Mortgages insured by the Federal Housing Administration are commonplace during tough economic times. FHA insures its approved lenders against losses, minimizing their risk and making it easier for them to finance borrowers of modest means. When selling a home to a buyer with an FHA-insured loan, the closing costs the seller is responsible for paying are minimal.
All real estate transactions incur closing costs, which are charged to the buyer and seller depending on the services used by each party and its customary allocation. For example, a buyer and seller may split the escrow agent fee, but the buyer must cover all of the costs associated with his new home loan. FHA-insured loans typically have higher upfront closing costs than conventional loans because the borrower must pay a mortgage insurance premium and establish an escrow impound account for payment of property taxes and insurance.
The Department of Housing and Urban Development, which governs FHA insurance programs, deems certain closing costs inappropriate for the borrower to pay. Non-allowable fees are anything other than the traditional and reasonable costs associated with closing a mortgage. The seller or lender must pay non-allowable fees on the buyer's behalf, because FHA prohibits its borrowers from paying such costs. Allowable fees that the borrower or seller might pay include appraisal and inspection, credit report, loan origination, notary, document preparation, title and courier fees.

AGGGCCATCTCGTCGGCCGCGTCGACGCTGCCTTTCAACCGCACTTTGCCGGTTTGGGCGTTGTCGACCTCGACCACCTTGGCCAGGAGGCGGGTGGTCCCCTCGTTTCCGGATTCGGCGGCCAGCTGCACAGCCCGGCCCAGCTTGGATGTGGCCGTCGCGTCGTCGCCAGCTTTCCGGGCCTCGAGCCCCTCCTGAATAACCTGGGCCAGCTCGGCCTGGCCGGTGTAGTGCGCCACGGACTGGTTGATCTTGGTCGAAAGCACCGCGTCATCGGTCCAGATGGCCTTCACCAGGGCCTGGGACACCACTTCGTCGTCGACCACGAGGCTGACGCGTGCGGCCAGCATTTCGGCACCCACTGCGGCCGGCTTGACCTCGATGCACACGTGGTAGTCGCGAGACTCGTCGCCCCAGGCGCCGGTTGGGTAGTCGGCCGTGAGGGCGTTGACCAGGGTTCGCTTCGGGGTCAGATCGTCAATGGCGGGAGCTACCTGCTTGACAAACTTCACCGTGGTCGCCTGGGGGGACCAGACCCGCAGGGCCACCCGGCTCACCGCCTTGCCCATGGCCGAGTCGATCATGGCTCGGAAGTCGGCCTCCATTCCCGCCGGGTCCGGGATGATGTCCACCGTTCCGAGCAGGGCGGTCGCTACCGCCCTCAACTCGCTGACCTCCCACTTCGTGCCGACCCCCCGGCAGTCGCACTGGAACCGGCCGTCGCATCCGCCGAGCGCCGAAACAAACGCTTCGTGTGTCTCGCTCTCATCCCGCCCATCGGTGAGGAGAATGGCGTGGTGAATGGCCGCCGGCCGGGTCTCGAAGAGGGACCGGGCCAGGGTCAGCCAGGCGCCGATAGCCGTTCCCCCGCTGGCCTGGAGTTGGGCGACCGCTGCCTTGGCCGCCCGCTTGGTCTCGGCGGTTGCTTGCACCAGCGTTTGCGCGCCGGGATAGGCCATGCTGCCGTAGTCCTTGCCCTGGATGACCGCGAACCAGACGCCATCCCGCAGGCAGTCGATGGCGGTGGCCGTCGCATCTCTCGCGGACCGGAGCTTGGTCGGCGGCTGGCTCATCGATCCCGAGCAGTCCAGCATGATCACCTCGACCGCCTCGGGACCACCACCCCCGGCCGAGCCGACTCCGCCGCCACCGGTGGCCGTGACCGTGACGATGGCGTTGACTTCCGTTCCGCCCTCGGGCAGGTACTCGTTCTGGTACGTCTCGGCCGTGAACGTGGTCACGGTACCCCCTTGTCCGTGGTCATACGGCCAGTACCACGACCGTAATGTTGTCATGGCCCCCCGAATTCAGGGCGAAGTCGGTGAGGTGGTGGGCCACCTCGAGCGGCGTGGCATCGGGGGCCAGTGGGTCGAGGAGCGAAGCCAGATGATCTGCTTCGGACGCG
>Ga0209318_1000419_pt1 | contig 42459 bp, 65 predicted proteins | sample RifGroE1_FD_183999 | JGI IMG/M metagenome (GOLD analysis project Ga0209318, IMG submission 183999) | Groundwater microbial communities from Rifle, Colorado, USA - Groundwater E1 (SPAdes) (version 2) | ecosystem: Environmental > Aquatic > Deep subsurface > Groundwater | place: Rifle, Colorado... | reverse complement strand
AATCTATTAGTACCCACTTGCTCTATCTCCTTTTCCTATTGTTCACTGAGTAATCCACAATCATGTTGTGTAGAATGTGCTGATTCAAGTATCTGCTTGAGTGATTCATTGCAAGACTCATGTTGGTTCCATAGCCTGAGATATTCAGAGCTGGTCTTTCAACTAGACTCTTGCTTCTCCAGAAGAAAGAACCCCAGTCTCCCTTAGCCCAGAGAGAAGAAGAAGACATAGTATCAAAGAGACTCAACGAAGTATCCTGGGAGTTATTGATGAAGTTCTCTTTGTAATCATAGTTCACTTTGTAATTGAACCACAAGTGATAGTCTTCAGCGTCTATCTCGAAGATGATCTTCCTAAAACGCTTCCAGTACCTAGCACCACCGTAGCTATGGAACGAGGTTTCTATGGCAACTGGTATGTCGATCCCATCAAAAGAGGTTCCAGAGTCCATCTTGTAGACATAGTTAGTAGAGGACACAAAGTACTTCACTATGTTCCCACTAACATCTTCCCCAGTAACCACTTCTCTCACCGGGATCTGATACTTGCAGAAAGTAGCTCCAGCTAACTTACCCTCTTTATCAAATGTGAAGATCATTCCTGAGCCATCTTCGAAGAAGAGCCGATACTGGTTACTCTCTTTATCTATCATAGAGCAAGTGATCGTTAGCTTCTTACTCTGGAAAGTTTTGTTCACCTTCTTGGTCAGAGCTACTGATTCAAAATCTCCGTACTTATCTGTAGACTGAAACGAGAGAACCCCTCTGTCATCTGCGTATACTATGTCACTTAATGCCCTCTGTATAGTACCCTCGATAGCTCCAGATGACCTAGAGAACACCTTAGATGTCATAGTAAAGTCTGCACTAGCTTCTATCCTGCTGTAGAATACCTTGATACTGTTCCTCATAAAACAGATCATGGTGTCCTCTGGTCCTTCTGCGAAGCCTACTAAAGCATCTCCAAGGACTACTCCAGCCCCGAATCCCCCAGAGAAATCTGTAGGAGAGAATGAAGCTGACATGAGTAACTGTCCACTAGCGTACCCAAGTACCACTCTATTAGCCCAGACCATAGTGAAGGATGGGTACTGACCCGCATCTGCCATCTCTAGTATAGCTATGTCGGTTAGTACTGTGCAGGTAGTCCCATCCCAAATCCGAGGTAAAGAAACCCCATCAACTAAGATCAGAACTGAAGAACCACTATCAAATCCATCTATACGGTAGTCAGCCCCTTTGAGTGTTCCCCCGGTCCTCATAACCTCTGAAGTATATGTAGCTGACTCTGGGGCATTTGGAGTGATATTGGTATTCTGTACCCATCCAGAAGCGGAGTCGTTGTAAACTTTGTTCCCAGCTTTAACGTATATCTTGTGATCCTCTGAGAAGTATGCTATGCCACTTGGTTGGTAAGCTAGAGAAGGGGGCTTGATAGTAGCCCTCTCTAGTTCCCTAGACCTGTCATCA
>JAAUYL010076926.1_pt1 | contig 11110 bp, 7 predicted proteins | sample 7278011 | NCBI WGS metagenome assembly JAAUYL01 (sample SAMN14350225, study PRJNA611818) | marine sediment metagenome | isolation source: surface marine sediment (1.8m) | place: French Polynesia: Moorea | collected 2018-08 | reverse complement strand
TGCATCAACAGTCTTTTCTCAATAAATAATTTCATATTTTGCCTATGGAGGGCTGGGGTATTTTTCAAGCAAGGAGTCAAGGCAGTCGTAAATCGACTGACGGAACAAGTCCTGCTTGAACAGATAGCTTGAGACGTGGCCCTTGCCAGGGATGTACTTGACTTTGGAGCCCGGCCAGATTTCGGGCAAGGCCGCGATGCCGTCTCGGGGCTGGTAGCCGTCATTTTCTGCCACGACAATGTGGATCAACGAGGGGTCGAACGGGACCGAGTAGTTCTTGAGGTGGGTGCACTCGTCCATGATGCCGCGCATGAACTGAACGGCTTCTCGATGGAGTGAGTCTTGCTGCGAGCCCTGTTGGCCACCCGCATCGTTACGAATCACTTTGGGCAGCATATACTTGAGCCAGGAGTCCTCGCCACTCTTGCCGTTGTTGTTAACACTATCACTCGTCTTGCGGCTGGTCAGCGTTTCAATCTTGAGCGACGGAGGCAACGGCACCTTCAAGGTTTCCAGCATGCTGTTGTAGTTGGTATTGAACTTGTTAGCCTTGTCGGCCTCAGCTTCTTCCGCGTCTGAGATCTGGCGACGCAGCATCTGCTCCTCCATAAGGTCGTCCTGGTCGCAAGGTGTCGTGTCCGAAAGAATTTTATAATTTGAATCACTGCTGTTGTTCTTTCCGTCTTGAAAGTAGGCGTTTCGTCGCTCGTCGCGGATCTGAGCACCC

FHA loans often involve a tax service fee for the management of the escrow impound account. Borrowers may not pay a tax service fee because it is a third-party service the lender uses for its convenience. Borrowers do not directly benefit from the tax service, and lenders may not pass their charges on to borrowers. The seller or lender must pay the non-allowable tax service fee, which typically costs about $25 to $75, according to the Good Mortgage website.
HUD continually updates guidelines for FHA insurance programs based on market trends and its risk management needs. For example, in 2006 HUD changed its policy on non-allowable fees, significantly reducing the number of items a borrower could not pay. HUD noted that elimination of itemized non-allowable fees -- with the exception of a tax service fee -- helps borrowers by aligning FHA loan policies with those of conventional financing. Sellers sometimes balked at FHA financing by buyers because of the costs that could potentially be passed on to them, according to HUD.
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